One of the most arresting lectures I have ever heard at a historians' convention was delivered four years ago by Drew Gilpin Faust at the annual meeting of the American Historical Association. Taking as her starting point Robert E. Lee's possibly apocryphal remark, "It is well that war is so terrible--lest we should grow too fond of it," Faust blamed historians for succumbing to war's seductive power. By ascribing moral purposes and profound causes to what is really pointless slaughter, she insisted, historians obscure war's horror. Exhibit A was the American Civil War. More than 60,000 books dealing in one way or another with that conflict have been published since it ended, she observed. That's an average of more than one per day. If historians need war to add drama to their grand narratives, Faust suggested, then war, if it is to be more than pointless slaughter, very much needs historians.
Faust, of course, is best known today as the first woman president of Harvard University in its 371-year history. (She was inaugurated in October.) But before reaching this milestone, she established a reputation as a leading scholar of nineteenth-century Southern history. Indeed, one of her more recent books, Mothers of Invention (1996), accomplished something nearly impossible--coming up with a genuinely new explanation for Confederate defeat. Faust attributed it to the withdrawal of support by women on the Southern home front, who abandoned the fight because of the damage the war was inflicting on their families and on traditional gender relations. Now, with This Republic of Suffering, a work by turns fascinating, innovative and obsessively morbid, Faust returns to the task of stripping from war any lingering romanticism, nobility or social purpose.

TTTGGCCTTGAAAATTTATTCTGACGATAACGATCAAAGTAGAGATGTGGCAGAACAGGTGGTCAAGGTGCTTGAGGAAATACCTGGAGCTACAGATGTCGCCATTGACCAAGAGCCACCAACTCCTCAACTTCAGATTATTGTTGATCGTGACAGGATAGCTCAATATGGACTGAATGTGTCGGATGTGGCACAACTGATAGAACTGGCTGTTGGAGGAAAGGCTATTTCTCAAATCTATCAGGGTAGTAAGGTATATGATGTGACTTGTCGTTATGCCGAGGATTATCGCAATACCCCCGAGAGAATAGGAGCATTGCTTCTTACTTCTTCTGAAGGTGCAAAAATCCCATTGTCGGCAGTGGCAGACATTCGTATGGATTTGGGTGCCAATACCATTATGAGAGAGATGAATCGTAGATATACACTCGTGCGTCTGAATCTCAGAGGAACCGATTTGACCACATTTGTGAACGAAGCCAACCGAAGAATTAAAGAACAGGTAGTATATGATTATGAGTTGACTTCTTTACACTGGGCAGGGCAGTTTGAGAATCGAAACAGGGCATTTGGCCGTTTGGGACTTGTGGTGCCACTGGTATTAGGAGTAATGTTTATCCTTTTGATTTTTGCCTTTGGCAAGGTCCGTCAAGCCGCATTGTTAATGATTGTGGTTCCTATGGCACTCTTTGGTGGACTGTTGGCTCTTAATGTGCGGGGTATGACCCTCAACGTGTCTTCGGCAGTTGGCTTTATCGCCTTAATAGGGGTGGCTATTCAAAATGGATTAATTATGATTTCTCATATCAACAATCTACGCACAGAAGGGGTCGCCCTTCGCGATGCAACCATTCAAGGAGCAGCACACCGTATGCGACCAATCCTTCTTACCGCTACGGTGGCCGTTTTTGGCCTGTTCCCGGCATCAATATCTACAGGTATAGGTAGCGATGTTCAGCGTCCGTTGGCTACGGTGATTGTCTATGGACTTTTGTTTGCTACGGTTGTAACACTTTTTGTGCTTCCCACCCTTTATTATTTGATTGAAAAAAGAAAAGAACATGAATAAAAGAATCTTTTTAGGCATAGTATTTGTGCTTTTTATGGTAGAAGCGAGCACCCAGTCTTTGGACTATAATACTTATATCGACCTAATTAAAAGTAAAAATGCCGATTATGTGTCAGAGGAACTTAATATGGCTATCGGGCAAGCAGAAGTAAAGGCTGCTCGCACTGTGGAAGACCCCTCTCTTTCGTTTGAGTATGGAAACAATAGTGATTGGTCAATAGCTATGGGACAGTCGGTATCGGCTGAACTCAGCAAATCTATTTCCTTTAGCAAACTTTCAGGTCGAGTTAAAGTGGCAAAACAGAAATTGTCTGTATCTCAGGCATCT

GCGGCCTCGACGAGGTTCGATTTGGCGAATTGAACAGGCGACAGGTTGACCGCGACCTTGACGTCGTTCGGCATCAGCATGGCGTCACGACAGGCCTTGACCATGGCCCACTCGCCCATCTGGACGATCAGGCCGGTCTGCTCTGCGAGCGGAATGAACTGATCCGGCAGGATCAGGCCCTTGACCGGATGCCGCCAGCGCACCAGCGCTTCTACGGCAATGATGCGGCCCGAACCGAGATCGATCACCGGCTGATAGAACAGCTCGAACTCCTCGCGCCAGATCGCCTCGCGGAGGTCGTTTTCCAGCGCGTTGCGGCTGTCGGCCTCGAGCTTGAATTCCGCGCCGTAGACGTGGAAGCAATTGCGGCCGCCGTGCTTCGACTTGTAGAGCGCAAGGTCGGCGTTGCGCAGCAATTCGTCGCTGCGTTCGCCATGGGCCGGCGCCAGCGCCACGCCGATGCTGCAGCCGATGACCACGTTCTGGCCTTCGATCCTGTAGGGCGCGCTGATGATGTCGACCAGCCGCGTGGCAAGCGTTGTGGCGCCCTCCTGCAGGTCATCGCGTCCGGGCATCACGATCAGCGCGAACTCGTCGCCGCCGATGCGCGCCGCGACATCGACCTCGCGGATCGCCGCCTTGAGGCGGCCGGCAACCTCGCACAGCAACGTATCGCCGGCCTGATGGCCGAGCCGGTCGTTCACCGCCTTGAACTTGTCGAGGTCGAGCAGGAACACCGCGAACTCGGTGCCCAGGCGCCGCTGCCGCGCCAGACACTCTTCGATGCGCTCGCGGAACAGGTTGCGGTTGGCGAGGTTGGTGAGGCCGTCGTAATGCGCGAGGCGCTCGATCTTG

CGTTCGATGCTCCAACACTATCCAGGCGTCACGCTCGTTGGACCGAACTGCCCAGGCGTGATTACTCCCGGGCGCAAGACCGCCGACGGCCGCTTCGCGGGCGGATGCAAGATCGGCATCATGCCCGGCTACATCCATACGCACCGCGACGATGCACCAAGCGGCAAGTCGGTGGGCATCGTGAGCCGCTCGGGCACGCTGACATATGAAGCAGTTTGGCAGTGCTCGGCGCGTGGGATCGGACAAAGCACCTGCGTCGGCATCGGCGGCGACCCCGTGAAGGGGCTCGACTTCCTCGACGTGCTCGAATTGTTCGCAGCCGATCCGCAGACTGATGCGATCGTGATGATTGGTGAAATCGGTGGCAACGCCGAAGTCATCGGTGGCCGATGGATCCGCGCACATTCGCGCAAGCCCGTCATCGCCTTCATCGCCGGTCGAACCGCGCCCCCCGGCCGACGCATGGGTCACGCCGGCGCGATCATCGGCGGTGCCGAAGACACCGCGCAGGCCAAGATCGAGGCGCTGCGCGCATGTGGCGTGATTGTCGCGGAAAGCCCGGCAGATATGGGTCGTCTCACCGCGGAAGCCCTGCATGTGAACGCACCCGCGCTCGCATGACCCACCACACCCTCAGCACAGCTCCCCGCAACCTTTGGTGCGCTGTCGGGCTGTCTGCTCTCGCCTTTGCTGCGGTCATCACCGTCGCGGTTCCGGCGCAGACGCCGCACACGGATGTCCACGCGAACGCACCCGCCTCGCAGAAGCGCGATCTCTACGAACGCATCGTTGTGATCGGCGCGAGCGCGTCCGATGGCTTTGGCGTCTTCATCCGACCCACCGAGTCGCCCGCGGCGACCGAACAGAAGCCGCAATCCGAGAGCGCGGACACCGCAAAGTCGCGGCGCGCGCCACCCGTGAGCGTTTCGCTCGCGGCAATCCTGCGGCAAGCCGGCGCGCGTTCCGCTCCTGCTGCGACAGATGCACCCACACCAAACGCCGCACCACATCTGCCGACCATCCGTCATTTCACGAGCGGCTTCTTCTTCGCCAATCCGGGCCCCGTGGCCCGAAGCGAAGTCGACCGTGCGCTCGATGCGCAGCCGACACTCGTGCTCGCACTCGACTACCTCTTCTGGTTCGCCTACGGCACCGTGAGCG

Faust begins by reminding us of the Civil War's appalling harvest of death. In a nation of 31 million people, 620,000 died as members of the Union or Confederate armed forces, a total nearly equal to the deaths in all other American wars combined, and the equivalent of 6 million in terms of today's population. This figure does not include the thousands of civilians who became collateral victims of battles or who perished in disease-ridden camps for runaway slaves or in internecine conflict between Unionist and Confederate families that raged in parts of the South. The slaughter of the young could not be assimilated into the cultural ideal that Faust calls the Good Death--the passing at home of a man or woman of advanced age, surrounded by family members and imparting last words of religious and social wisdom.